Valentine’s Day can be one of the most commercial and stressful holidays of the year. Many people either love it or loathe it. While some say they enjoy the holiday, express love, and spend time with their significant other, others experience depression, anxiety, or stress. This can be especially true for those in recovery from addiction.
Emotional Reactions to Valentine’s Day
February 14th represents love found, lost, or never had. This holiday may bring up specific feelings about being alone if you’re single. The pressure some people feel to have a significant other can increase feelings of depression or anxiety. If you are single, you may wonder why you’re not with someone or if you’re worthy of love. This Valentine’s Day, remember, you are worthy of love.
In your life, you will go through many things. Some of them are pleasant and bring joy. In contrast, others can break your heart and confidence. Maybe you lost or damaged a relationship while you were using substances. Or perhaps you were single before you entered a treatment program. Whatever the case is, think of your life as a constant evolution. Sometimes things don’t happen on the timeline you want them to occur. Instead, you meet a person, join a group, or make a life change when you are ready.
Before you are overly harsh, remind yourself you made choices to change your life. The decision to enter an addiction treatment program and replace harmful behaviors with healthy habits will lead you to a life filled with new beginnings and opportunities. In addition, you opened up your life to those who share the same goal you have; a life free of alcohol or drugs. Communication is integral to finding love, whether it is honest talk with yourself, a therapist, friend, or a loved one.
How to Cope
Regardless of your relationship status, there are ways to manage your feelings about the day, including:
#1. Ignore the Day
No one said you have to celebrate or acknowledge the day. Push aside the ads, social media campaigns, or store displays. If stories of love create feelings of depression or anxiety, redirect your energy to an activity that brings you peace. Go out and join friends who aren’t celebrating the day. Be active, meditate, or create your version of the day. It’s up to you how you spend the day. You can choose to take back the meaning of the day and treat it like any other day of the year.
#2. Find Your Focus
Be kind to yourself. Ignoring Valentine’s Day isn’t easy, so instead, you may want to embrace the idea of love and treat yourself. After all, loving yourself is essential to your self-confidence and recovery. A few ideas to treat yourself include:
- Throughout the day, enjoy some of your favorite foods. Do you associate certain foods with good experiences? Go ahead and make your favorite dish, bake some cupcakes, or indulge in a piece of chocolate.
- Write a list of intentions you would like to complete for the day. Think about what is important to you and what you would like to accomplish on the 14th or going forward.
- Paint, dance, play a sport or do whatever makes you happy and re-centers your mind and body.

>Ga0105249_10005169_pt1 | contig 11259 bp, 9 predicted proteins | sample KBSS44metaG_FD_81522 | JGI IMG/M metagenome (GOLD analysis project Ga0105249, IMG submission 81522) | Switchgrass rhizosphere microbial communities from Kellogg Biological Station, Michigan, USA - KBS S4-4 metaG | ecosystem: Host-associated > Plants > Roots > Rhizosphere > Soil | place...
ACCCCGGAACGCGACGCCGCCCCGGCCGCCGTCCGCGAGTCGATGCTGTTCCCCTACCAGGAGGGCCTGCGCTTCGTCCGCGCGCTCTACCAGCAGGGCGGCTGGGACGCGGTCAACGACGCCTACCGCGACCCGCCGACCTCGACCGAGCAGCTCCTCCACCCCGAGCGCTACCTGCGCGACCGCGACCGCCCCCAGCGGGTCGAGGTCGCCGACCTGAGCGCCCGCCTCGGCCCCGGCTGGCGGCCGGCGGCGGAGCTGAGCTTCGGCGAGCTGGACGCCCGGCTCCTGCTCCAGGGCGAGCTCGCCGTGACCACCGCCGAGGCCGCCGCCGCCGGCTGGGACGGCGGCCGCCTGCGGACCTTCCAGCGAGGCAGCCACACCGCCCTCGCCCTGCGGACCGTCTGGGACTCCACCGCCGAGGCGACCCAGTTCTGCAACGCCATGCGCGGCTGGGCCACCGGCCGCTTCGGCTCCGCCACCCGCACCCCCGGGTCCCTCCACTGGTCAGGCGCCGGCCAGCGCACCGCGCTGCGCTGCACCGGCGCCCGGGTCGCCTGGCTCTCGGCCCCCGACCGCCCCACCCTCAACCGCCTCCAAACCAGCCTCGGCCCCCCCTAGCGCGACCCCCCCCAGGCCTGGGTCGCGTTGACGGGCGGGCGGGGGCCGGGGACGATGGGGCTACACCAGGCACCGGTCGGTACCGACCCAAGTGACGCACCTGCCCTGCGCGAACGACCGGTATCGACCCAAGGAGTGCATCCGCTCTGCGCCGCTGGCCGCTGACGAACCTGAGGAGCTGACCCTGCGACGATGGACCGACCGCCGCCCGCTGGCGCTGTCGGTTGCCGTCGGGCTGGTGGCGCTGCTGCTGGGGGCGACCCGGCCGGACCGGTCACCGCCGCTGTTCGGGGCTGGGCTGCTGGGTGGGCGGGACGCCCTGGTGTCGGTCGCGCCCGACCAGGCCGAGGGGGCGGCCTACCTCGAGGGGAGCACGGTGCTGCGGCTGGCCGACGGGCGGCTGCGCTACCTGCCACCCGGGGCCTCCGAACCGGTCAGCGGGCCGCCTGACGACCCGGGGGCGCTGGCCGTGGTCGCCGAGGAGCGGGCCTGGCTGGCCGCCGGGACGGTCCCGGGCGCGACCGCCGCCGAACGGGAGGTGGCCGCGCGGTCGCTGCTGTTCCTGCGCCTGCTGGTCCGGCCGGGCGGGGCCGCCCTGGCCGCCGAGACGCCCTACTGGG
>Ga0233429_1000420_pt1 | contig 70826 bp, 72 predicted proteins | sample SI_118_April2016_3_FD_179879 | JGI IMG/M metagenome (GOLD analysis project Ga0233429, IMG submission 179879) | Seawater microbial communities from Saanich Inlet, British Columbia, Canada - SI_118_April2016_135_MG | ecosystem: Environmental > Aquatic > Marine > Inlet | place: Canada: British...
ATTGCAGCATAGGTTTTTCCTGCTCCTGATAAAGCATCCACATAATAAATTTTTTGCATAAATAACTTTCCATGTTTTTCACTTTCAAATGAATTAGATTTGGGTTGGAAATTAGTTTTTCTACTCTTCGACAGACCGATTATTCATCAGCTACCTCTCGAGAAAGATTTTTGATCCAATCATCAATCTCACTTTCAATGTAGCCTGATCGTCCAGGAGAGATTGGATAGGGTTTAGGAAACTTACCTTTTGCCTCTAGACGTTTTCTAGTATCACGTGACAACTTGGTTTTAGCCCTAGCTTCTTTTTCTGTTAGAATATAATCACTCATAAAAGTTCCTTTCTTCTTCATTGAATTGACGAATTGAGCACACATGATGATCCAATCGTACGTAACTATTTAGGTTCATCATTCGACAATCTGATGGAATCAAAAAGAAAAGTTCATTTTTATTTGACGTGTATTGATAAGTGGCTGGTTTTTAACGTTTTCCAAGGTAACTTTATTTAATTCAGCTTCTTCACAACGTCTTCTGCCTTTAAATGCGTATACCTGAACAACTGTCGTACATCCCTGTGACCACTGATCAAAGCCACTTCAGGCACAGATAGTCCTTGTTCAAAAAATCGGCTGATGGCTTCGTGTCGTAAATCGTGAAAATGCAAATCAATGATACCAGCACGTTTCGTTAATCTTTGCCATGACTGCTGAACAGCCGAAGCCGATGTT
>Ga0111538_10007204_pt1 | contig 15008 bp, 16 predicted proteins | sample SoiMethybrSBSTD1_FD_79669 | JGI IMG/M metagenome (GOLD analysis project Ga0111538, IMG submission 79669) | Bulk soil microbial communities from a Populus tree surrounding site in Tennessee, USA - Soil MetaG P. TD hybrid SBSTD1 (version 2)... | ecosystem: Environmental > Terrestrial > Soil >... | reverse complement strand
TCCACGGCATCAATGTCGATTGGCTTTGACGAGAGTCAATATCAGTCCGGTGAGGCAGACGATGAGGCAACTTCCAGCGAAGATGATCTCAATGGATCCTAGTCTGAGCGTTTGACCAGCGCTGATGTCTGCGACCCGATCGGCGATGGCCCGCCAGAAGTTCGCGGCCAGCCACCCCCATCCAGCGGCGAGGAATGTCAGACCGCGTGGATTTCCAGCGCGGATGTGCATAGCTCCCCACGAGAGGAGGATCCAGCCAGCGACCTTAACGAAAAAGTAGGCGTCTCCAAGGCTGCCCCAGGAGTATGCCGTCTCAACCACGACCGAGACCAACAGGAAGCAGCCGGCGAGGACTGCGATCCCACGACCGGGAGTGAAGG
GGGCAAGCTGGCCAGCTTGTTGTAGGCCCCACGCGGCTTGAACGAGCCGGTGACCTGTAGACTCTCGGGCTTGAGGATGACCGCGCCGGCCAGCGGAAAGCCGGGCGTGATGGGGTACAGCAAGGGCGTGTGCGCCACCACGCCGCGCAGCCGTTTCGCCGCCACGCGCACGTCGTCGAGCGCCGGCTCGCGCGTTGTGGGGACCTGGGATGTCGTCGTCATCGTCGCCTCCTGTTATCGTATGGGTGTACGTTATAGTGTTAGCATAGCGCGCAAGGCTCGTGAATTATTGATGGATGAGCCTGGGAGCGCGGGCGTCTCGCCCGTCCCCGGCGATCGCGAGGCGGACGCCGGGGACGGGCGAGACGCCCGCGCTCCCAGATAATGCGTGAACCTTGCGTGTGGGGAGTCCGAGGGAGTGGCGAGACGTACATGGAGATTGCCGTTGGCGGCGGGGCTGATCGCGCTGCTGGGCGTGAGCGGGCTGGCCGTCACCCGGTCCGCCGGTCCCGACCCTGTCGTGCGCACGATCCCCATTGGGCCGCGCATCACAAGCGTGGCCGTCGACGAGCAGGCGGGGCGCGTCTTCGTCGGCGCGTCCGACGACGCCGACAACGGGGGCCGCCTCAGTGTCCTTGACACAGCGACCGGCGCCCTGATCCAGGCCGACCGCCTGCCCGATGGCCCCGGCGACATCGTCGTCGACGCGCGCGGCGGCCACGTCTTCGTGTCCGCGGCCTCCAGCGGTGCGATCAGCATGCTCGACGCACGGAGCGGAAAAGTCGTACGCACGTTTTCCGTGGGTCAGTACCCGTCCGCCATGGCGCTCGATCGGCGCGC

- Suppose you can sleep in late or take the day off. This is a perfect day to have a spa day, go on a hike, or take a road trip. Relax and enjoy the day.
- Do you journal? Spend some time writing down things you’re grateful for. Even if you don’t journal, set aside time to think about what is good in your life.
- Go to a meeting. Find support from those who share your goal to maintain sobriety.
#3. Avoid Triggers
If you feel triggered by the meaning behind Valentine’s Day, find ways to avoid your triggers. Avoiding triggers may include having to:
- Turn off love songs or romantic shows. They can increase your feelings of depression, loneliness, or anxiety. Instead, watch or listen to something new. Alternatively, you can turn off everything and go outside and listen to nature. Spend time in a green space or the beach.
- Don’t go to a place where you spent time with a past love interest. Instead, find a new place where you can build happy memories.
- Find your people. Join a group and participate in activities you love or want to learn. Group activities build friendships and support systems.
#4. Do Something for Another
Valentine’s Day is challenging for many people. Take an inventory of your friends and loved ones. Do you know someone who lost a significant other? Give them a gift. A gift basket, flowers, something homemade, or time spent together can mean a lot.
#5. Maintain Your Routine
Sometimes the best thing to do for yourself is to keep your routine. Find comfort in the stability of daily habits.
Valentine’s Day can increase feelings of depression, anxiety, or loneliness. The pressure to have a romantic interest or give the perfect gift can be intense. For some, the day reminds them of being single. People can feel self-doubt and the urge to find comfort in past behaviors instead of letting outside influences determine what the day means to them. Find people to spend the day with, enjoy a hobby, or create a day of self-care. Find what centers your mind and body by listening to yourself. Use the recovery services that your addiction treatment center makes available. Renaissance Ranch Treatment Centers encourages their alumni to participate in their Alumni and aftercare programs. We invite you to explore our Band of Brothers Podcasts to discover how to make recovery a lifetime habit. Our men’s program is spiritual-based, which helps you refocus on what is important to you. To learn more, call (801) 308-8898 today.